Accompanied by a facsimile of the original purchase invoice form Cartier Monte Carlo, dated 24th March 1960.
The carved sapphires incorporated into this cockatoo brooch recall Cartier’s seminal ‘Tutti Frutti’ designs. The carved stones that defined the ‘Tutti Frutti’ designs were acquired by Jacques Cartier over a series of trips to India, starting in 1911, where he was awarded commissions from figures such as the Maharajas of Patiala and Kapurthala to remount their jewellery collections in the contemporary Parisian style (Nd p.233). The carved stones that Cartier found in these jewels soon found their way into his firm’s designs, aimed at a western audience. Interpreted and arranged as leaves and fruit, they would often be incorporated into bracelets of meandering vines and clustered into giardinetto brooches.
These jewels embodied the exoticism that flavoured much of Cartier’s output throughout the 1920s, owing much to the work of Charles Jacqueau (1885 – 1968). A designer of inexhaustible curiosity, Jacqueau’s imaginative designs effortlessly incorporated a variety of diverse influences from sources such as Mughal, Chinese and Egyptian art, as well as the contemporary Ballets Russes, into a rich visual vocabulary that lent itself to a vast array of jewels and objects.
The changing fashions of the following decades saw Cartier gradually move away from the Mughal inspiration behind the ‘Tutti Frutti’ jewels and the geometric abstraction of Art Deco, and increasingly towards more figurative designs. Fuelling this shift in aesthetic was Cartier’s designer Peter Lemarchand (1906-70). Throughout the 1940s he created a menagerie of jewelled creatures, including the famed ‘big cat’ jewels, songbirds, chimeras and parrots. Fascinated by animals, he is said to have spent hours at the zoo in Vincennes, which informed his lavish and endearing creations. A welcome antidote to the harsh realities of the era, his birds in particular held a deeper meaning. Freed from their cages and soaring in the sky, full of colour and movement, they symbolised the liberation of France from its oppression by German forces during the war.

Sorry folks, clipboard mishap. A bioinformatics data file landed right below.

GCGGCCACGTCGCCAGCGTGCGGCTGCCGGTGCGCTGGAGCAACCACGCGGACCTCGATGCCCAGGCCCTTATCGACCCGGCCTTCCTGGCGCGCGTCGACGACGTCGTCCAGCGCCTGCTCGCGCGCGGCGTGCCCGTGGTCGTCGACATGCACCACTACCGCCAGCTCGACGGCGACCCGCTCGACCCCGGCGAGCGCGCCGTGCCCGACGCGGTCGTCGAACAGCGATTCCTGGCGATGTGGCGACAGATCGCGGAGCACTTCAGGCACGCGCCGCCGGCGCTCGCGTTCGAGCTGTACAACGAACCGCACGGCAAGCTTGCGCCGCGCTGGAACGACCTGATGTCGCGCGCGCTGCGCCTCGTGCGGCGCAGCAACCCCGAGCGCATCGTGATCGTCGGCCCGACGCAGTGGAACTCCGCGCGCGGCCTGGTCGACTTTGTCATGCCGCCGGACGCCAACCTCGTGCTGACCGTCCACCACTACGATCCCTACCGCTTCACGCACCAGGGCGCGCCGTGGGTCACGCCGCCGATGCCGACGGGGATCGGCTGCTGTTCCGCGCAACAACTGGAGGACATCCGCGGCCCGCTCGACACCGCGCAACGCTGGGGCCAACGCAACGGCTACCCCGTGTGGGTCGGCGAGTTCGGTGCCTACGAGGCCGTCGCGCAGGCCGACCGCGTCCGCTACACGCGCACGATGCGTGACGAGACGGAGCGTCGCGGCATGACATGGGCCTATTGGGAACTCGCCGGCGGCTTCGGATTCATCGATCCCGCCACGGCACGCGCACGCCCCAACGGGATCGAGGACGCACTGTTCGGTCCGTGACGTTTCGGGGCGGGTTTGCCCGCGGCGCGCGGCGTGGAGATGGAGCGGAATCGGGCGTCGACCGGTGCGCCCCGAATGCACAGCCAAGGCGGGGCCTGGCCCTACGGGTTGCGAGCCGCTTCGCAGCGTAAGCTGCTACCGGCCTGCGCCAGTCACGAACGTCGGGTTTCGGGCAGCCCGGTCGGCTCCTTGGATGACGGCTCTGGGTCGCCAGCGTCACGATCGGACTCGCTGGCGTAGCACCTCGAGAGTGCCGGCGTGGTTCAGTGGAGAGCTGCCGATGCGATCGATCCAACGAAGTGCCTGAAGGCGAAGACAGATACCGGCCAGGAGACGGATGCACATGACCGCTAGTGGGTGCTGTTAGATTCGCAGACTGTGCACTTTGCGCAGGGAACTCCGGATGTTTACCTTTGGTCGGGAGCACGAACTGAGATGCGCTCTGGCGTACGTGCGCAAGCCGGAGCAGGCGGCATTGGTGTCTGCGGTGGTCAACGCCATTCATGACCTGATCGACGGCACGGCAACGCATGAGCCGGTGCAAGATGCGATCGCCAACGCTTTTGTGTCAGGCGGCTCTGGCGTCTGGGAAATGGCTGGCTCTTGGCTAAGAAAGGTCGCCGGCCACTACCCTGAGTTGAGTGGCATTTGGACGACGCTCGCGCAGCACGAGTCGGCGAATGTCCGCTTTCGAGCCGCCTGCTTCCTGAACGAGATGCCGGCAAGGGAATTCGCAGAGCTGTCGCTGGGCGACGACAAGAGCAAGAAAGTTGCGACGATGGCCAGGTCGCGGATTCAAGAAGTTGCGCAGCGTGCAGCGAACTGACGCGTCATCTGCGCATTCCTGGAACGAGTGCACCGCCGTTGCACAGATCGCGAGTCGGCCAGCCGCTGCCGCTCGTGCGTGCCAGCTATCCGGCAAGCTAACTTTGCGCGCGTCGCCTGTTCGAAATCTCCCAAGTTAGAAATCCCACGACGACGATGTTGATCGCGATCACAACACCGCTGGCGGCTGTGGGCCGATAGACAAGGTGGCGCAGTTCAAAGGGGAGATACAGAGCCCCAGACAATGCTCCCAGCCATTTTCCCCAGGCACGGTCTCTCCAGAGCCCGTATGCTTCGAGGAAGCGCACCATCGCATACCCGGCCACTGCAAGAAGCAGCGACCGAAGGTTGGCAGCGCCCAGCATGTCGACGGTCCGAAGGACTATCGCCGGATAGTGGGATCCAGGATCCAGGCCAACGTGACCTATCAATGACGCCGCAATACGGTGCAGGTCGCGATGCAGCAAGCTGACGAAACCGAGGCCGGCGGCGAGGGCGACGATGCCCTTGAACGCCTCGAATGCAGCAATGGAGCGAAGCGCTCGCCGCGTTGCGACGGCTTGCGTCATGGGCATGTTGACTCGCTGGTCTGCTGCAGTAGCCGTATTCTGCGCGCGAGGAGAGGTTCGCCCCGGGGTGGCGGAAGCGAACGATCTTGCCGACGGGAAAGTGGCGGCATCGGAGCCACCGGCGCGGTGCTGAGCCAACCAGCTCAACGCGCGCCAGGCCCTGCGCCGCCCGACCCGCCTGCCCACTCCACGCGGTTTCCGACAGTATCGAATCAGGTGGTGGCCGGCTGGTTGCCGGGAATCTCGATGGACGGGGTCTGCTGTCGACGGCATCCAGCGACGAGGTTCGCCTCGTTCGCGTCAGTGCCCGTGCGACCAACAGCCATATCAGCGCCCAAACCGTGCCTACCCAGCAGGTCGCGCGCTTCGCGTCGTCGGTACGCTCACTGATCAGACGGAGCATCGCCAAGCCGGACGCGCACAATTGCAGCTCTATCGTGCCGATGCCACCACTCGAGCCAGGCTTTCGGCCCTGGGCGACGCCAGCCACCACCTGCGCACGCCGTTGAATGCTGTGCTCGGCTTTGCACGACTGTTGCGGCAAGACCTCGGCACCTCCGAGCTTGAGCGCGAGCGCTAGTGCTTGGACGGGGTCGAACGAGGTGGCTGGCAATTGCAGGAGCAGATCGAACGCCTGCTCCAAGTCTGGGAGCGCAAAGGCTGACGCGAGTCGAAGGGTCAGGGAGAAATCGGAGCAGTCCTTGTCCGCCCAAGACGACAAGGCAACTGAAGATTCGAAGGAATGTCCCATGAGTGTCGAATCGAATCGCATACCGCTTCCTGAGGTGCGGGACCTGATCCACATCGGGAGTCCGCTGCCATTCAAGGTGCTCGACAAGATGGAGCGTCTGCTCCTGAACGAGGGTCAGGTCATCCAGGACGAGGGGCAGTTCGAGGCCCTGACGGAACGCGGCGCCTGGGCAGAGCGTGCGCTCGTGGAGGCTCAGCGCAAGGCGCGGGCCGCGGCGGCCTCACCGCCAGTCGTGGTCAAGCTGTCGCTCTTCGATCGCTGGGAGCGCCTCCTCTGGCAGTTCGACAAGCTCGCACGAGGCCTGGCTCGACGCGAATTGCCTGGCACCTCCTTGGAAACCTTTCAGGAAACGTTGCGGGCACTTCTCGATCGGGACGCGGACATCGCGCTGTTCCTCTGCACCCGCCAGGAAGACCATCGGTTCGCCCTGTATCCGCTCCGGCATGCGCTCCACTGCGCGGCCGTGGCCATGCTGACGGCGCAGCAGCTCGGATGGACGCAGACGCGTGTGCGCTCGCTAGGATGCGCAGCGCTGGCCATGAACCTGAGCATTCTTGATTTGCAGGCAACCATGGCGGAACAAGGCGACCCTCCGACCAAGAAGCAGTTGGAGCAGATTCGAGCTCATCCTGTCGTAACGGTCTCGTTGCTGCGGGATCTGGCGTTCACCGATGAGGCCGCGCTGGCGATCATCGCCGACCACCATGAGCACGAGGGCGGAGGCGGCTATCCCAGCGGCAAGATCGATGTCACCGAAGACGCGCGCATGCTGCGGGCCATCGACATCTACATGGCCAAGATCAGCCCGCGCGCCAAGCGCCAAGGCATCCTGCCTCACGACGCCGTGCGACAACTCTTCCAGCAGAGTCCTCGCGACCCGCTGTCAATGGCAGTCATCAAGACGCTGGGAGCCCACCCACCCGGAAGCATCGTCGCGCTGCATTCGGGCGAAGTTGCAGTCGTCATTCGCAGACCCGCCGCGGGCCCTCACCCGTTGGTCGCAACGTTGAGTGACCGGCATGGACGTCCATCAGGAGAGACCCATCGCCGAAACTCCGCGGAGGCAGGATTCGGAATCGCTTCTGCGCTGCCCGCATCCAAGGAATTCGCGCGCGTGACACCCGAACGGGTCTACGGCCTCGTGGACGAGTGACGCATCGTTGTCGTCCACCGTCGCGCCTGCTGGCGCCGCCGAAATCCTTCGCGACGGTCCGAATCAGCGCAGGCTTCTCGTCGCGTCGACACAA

The same carved motif on the sapphires that Jacqueau had mostly employed as leaves and fruits in the ‘Tutti Frutti’ jewels of the mid 1920s was reimagined by Lemarchand as feathers by the late 1940s. In this slightly later brooch, dating from the late 1950s, these carved sapphires represent the vivid blue plumage of a cockatoo, enhanced by roundels of blue enamel. The present brooch is therefore a self-referential fusion of designs across both these eras, playfully repurposing an earlier motif and applying it to a later design.
Two comparable brooches from Cartier Paris, depicting a kingfisher and a cockerel and dated 1956 and 1958 respectively, are illustrated in Franco Cologni and Eric Nussbaum, Platinum by Cartier, Triumphs of the Jeweler’s Art, Harry N. Abrahams Inc., France, 1996, pg. 194 and 196.